Managers' opinions are divided on a change to the German soccer rule limiting how many non-EU players a team can have. Some say it will help the game, others contend it will only benefit top clubs.
There are no German limits on European players like Dutch striker Roy Makaay
Soccer coaches may be well known for their ability to calculate exactly how many points they need to advance to a tournament's next round or avoid relegation, but keeping track of the number of foreign players they have on the field is not always their forte.
One of the worst mathematical mix-ups occurred in the 1992/93 season, when Stuttgart's then coach Christoph Daum substituted Serbian Jovica Simanic into a Champions League match against Leeds, accidentally putting one too many foreigners on the field.
Stuttgart won the game 3:0 that night, but judges turned around the decision because of the infraction, and Stuttgart were eliminated from the tournament.
Once the Bundesliga's most successful foreigner, Brazil's Giovanne Elber handed in his Gladbach jersey in December
Starting next season coaches will no longer need to make their players' names with flags when determining the line up, and the entire Brazilian team could take field for Kaiserslautern -- if the Bundesliga's last-placed team were able to put together enough money to pay them.
A rule change, which came during a late December meeting of the German Football League (DFL), will exchange the current four-player limit on non-UEFA players with other rules to promote player development programs.
Big clubs in favor, smaller ones undecided
Bayern Munich and Werder Bremen, two German teams in the Champions League, had repeatedly called for reform to the foreigner rule in the past. Bayern manager Uli Hoeneß was especially critical of the rule he said hurt German clubs' chances in European competition.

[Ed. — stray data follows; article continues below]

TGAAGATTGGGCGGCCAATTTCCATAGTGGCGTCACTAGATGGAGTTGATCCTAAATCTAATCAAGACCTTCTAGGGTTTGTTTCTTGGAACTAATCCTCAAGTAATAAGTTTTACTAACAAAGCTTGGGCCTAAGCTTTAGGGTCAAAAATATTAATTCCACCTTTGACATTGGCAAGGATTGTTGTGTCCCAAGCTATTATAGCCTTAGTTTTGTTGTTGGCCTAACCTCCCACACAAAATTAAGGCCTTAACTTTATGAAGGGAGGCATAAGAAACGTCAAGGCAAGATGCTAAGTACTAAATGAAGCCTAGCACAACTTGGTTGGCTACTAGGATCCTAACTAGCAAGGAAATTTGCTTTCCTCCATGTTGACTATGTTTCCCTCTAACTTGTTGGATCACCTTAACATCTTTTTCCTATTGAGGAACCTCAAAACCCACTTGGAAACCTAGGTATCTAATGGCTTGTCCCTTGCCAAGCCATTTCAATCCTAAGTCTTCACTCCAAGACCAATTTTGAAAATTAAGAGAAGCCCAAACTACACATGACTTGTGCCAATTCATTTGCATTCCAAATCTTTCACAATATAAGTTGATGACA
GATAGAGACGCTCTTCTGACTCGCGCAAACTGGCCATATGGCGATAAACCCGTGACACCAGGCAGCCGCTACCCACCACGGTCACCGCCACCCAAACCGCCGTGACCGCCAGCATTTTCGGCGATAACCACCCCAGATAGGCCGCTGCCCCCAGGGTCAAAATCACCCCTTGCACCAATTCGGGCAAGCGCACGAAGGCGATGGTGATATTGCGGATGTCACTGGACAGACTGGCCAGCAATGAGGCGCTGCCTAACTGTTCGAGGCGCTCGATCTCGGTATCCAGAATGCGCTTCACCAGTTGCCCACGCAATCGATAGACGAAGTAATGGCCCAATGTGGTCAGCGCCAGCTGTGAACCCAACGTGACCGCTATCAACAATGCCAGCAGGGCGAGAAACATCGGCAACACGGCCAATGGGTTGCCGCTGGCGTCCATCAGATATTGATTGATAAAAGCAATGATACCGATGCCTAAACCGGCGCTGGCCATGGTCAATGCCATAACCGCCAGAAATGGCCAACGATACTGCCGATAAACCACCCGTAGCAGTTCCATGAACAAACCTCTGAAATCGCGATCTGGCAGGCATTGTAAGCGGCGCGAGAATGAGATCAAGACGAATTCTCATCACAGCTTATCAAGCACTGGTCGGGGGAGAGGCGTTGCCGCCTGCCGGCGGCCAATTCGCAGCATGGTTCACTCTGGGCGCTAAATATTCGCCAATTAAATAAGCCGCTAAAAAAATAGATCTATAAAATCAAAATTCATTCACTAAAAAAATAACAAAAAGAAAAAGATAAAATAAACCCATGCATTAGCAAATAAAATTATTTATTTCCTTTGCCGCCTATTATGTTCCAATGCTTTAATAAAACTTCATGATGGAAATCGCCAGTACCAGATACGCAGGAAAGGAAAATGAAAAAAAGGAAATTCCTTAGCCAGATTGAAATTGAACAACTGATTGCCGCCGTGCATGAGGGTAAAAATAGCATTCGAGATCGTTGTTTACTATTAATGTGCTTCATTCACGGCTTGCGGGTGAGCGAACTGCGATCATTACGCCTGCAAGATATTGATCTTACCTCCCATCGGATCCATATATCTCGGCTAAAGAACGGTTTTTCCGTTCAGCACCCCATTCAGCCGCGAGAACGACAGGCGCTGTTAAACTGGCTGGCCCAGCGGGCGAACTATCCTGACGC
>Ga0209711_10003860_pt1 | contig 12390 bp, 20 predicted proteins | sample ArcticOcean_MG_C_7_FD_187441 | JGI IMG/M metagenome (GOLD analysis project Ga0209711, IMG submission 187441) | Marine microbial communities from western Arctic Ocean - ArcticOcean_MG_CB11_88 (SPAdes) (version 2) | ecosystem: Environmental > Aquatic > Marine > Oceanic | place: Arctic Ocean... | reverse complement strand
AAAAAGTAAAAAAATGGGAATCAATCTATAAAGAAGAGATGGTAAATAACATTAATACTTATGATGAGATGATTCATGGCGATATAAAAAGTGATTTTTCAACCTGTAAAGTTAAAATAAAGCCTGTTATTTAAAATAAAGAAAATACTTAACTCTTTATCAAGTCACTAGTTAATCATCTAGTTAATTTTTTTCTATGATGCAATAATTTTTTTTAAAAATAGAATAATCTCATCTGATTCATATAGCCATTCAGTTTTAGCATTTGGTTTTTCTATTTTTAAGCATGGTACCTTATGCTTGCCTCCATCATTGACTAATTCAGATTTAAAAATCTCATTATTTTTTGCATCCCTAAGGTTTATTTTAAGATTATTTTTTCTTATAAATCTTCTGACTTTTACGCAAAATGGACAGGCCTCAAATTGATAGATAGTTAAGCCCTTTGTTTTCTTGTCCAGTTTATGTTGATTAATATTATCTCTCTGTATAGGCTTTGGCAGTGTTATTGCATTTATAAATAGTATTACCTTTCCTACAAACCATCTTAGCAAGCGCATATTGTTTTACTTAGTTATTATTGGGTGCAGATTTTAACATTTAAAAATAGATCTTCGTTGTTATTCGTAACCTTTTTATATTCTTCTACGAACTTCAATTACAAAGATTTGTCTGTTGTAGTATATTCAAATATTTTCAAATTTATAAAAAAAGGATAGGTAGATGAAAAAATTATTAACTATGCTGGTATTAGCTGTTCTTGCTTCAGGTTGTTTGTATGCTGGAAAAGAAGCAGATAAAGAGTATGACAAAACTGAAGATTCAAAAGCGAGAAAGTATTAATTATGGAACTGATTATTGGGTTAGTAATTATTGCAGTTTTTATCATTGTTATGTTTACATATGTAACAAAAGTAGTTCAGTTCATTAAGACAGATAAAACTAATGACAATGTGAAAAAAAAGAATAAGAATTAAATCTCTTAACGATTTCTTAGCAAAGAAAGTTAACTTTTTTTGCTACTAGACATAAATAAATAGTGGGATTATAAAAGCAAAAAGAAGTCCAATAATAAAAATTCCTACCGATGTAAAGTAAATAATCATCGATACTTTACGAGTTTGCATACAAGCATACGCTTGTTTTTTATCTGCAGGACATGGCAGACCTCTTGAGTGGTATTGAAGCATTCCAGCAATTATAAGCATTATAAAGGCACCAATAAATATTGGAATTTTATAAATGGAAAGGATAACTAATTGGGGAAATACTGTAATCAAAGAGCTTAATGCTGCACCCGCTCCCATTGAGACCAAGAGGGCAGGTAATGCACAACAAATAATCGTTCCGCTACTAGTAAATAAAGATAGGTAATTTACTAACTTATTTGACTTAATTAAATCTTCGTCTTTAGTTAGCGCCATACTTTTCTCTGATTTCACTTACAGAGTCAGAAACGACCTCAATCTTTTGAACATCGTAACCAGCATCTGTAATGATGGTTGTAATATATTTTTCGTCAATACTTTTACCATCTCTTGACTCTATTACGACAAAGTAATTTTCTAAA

"A German player has to be of good quality, not fulfill a quota," he said. "We cannot keep the portion of Germans up with artificial rules, otherwise we make ourselves weaker internationally."
Heribert Bruchhagen, head of the much smaller club Eintracht Frankfurt, said the new rule would only benefit the biggest, richest clubs, while the small ones remain left with the job of training young players because they can't afford more established stars.
"The gap between the big and small clubs is only going to get wider, and the German players' position is not strengthened," he said. "This rule is bad for German soccer."
New rules promote youth training programs
The DFL wants to encourage training for home-grown players like Miroslav Klose
The DFL, however, also implemented the UEFA's Local Player rule, which it said will make sure Bundesliga teams are motivated to train younger players.
The Local Player rule demands each club have at least four locally trained players. Players between 15 and 21 who have been with a club for at least three years qualify as locally trained.
Though the Bundesliga's locally trained players need not be German, each team is additionally required to have at least 12 German players on its roster. That's a part of the new plan Mönchengladbach's youth trainer Max Eberl said fits well with developing German talent.
"It fits with our philosophy and is also a sign of appreciation for the clubs with good youth programs," he said, before adding that Gladbach plan to fill about a third of the team with players from their development program.
The DFL said the new rules would hardly be noticeable to all but the most detail-oriented observers.
"We do not fear any serious changes to the proportion of foreigners in the Bundesliga," DFL spokesperson Christian Pfennig said.